at the Meter: Lessons
From the U.K.Metering lies at the heart of electric competition, but may work best as a "natural" monopoly controlled by the distribution utility....
"The Utilities support building the New York model without Drop Responses. The Utilities contend that, among other things, Drop Responses transactions [will]:
1. Obscure the accountability of the business partners.
2. Lower the efficiency of the process.
3. Provide little or negative business value.
4. Add to data transmission costs.
5. Add to up-front development costs. ¼
"[Instead] each Utility will process enrollment and switching requests by ensuring that: (1) the account number provided belongs to a valid customer; and (2) the customer is eligible, by the Utility's standards, to be switched to a new service provider. A Drop transaction will be sent to the ESCO/Marketer who is currently on record with the Utility as the customer's supplier. ¼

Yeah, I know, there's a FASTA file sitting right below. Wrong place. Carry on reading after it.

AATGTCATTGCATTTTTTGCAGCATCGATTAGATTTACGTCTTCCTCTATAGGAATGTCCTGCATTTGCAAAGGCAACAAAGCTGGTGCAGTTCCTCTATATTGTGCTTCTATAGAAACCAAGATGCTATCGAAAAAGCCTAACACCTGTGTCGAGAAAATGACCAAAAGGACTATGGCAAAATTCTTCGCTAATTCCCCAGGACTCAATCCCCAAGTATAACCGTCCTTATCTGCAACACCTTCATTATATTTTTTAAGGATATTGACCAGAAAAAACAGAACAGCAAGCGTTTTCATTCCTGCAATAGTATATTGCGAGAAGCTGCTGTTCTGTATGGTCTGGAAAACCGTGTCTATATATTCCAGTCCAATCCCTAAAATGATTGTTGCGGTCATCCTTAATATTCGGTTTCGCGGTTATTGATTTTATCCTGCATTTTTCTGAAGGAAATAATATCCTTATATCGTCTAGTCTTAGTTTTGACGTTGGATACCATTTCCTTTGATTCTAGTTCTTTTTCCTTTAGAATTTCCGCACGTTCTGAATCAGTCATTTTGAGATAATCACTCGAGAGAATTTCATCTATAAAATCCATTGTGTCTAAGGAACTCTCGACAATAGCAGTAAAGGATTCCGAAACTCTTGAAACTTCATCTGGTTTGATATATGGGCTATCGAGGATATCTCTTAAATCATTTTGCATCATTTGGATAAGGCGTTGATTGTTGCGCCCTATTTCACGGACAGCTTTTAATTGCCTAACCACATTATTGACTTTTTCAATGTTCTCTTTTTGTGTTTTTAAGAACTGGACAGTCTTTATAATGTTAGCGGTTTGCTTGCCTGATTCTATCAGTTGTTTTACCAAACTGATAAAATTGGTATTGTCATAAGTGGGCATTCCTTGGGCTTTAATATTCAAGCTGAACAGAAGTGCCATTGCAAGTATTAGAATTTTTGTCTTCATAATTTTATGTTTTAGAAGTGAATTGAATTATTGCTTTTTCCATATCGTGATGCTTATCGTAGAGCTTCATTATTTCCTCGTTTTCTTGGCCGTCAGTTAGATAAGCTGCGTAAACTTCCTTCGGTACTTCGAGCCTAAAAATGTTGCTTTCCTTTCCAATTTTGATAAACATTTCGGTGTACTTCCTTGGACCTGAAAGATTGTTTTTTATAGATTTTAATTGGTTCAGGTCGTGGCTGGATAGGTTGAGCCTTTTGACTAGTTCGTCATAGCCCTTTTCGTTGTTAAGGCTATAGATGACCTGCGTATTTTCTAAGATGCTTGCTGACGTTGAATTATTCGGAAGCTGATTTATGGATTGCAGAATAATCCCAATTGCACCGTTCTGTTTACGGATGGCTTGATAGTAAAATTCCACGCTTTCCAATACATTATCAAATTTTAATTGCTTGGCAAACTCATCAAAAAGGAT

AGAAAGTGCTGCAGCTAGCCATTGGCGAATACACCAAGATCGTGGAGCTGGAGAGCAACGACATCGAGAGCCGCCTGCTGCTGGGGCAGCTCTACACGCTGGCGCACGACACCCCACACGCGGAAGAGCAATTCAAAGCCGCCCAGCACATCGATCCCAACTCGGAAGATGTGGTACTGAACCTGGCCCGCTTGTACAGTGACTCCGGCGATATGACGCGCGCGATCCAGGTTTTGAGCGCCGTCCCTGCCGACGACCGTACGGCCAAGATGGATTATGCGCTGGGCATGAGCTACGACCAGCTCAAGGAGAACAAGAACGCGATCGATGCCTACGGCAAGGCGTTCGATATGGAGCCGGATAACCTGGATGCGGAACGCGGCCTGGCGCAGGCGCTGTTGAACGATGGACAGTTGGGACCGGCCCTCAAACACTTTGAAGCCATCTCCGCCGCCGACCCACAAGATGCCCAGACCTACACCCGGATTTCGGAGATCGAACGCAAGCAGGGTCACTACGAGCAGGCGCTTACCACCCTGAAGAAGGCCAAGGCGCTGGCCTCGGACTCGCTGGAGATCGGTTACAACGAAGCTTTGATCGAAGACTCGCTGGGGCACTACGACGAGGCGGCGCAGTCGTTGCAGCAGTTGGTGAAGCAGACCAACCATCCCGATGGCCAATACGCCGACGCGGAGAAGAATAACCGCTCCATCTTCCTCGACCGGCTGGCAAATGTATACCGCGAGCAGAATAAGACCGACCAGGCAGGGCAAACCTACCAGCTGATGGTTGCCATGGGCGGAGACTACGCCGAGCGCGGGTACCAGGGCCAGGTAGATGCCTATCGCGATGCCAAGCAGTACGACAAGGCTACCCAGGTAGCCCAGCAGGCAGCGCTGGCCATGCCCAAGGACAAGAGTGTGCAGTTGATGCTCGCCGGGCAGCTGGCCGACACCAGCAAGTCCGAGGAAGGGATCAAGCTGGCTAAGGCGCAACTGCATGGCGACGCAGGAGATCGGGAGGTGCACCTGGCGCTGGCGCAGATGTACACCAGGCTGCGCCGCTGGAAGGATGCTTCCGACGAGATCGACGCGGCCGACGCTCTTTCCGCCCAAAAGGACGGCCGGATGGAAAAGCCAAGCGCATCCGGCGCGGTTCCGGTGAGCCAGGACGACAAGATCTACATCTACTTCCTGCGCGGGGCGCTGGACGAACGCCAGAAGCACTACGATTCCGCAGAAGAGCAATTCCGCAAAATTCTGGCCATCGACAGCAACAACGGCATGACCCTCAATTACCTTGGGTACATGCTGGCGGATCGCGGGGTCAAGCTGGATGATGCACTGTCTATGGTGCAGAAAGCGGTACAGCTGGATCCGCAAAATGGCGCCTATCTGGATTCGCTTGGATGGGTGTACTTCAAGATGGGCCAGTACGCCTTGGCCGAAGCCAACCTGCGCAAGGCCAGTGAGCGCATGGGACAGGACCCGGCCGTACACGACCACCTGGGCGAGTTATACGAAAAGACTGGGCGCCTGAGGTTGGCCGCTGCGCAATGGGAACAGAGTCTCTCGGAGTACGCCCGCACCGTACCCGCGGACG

"[T]he ESCO/Marketer's system will send a TS997 Functional Acknowledgment back to the Utility indicating that a valid EDI transaction was received. ¼ [A]ny dispute from there forward should be handled "off line" with, for example, a phone call from the ESCO/Marketer to the Utility.
Source: Excerpts from Report of the New York EDI Collaborative, pp. 47-50, Electronic Data Interchange Proceeding, Case 98-M-0667, June 30, 1999 (N.Y.P.S.C.)
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